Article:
Youth referees across the nation are packing up their whistles and going home in response to increased instances of verbal and even physical abuse from volatile parents and coaches. The shrinking pool of officials has become a national crisis that threatens to alter the landscape of youth sports as leagues scramble to find enough referees to hold games. Eighty percent of high school officials are quitting before their third year, according to the National Federation of State High School Associations, which launched a national recruitment effort last year to attract more officials. share link High school coach accused of having

https://www.today.com/parents/youth-sports-referees-across-us-are-quitting-because-abusive-parents-t126087

Youth referees across the nation are packing up their whistles and going home in response to increased instances of verbal and even physical abuse from volatile parents and coaches.

The shrinking pool of officials has become a national crisis that threatens to alter the landscape of youth sports as leagues scramble to find enough referees to hold games.

Eighty percent of high school officials are quitting before their third year, according to the National Federation of State High School Associations, which launched a national recruitment effort last year to attract more officials.

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High school coach accused of having players assault referee pleads guilty
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High school coach accused of having players assault referee pleads guilty
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In multiple states, games are being cancelled or postponed due to a shortage of referees. In South Carolina, 70 percent of new officials in youth soccer do not return after their first year, according to the SC Referee Association.

“They need to remember that many of the officials at this level are doing it to give back to kids, remember that the kids don’t play a perfect game, coaches don’t coach a perfect game and certainly our officials aren’t going to officiate a perfect game,” NFHS executive director Bob Gardner told Gadi Schwartz on TODAY Thursday.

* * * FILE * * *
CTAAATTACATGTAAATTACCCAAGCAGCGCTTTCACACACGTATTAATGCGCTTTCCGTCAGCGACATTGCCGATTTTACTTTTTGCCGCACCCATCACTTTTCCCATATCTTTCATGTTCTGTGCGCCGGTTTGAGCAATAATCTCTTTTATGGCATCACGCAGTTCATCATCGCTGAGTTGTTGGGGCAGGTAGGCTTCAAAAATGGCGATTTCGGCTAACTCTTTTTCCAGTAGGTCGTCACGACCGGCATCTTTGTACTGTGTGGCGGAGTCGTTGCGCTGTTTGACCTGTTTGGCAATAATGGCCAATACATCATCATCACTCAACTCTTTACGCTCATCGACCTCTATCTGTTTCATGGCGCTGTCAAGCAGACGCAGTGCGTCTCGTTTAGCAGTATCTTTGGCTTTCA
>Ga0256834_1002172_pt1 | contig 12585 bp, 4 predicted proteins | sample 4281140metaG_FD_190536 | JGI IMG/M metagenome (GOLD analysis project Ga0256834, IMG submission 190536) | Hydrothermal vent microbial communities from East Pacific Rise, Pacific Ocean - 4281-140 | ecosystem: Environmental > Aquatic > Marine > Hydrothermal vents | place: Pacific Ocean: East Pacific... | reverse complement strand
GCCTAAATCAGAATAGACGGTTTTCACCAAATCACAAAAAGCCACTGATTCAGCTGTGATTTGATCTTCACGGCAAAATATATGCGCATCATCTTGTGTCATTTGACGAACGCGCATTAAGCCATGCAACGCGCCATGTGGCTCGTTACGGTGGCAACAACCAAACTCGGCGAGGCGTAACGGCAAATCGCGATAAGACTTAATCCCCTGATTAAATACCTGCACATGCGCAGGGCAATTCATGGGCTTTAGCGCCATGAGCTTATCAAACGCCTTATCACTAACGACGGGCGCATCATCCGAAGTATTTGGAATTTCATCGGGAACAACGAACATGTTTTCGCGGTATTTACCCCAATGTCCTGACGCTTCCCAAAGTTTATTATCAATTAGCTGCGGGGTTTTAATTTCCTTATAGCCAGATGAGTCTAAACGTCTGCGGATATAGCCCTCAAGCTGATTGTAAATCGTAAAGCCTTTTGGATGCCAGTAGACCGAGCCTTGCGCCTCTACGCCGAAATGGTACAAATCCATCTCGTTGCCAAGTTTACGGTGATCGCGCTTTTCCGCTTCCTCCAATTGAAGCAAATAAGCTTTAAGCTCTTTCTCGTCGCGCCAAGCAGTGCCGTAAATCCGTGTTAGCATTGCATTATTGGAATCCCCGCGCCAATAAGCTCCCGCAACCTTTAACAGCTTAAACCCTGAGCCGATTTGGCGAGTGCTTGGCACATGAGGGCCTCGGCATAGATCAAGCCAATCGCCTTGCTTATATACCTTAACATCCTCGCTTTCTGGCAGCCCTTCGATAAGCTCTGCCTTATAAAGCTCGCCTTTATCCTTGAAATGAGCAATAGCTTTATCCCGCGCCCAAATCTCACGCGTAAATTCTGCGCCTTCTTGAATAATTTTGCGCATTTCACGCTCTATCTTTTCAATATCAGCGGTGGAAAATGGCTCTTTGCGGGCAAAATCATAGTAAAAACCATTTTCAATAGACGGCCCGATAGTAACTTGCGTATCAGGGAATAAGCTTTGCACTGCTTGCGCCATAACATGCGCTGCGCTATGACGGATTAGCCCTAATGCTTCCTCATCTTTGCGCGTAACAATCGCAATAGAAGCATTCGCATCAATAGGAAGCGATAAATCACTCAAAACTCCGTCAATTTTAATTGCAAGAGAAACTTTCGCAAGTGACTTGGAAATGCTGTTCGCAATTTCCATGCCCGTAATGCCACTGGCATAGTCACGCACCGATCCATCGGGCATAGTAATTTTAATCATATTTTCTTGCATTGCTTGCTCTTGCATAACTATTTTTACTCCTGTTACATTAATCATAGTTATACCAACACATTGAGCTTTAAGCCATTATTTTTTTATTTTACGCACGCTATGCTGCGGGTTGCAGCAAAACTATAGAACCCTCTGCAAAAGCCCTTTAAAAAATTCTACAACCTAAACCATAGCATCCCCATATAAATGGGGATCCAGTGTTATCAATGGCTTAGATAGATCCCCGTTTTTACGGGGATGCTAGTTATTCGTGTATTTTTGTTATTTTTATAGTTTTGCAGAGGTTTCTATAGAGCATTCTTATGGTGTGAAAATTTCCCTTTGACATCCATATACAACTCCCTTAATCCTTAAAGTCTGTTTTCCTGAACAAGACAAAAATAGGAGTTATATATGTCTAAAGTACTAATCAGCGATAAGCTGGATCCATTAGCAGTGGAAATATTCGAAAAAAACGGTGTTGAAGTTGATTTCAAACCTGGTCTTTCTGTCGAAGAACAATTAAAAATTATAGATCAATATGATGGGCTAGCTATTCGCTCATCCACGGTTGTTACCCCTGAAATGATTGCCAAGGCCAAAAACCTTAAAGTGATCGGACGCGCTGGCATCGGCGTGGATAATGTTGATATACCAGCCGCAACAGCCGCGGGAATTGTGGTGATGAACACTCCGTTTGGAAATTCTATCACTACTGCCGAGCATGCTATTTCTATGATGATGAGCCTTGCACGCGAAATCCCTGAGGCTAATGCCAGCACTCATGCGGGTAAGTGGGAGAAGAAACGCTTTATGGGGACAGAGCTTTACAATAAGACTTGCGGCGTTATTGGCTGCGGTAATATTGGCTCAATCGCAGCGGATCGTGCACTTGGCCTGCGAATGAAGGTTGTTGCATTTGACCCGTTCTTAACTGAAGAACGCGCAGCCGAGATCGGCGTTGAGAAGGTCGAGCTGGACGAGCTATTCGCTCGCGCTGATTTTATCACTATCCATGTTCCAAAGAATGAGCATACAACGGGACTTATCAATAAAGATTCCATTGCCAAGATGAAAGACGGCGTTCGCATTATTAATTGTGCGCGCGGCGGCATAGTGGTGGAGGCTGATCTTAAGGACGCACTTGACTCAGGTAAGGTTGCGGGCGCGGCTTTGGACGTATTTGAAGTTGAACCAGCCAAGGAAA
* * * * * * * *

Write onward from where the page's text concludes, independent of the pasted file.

Scenes of parents behaving badly at youth sporting events have repeatedly gone viral online, and the confrontations occasionally involve physical assaults on officials.

In January, a police captain in Wichita, Kansas, was charged with battery after he was shown on video pushing a 17-year-old referee at a youth girls basketball game.

A high school football coach pleaded guilty to assault in 2015 for ordering his players to hit a referee during a game.

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In addition to rowdier parents, officials also have to deal with being trolled online when video of their calls can easily be taken on a cell phone and posted on social media.

“Now your every call, your every movement is, via social media or other forms, judged by thousands, sometimes even before you get home,” said Dwayne Finley, who has been officiating games in California for 20 years.

Other factors such as low pay, aging officials and the continued expansion of travel and club teams that compete for officials with public school programs have contributed to the crisis.

Finley believes there’s a simple two-step solution. Parents need to behave better, and those who think they can do better should sign up to become officials.

“If it was so easy anyone could do it, put on a whistle, go to training, and we’d love to have you come into the fraternity or sorority of officials and you can see it’s not as easy as it looks,” he said.

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Father of three boys, youth sports coach.

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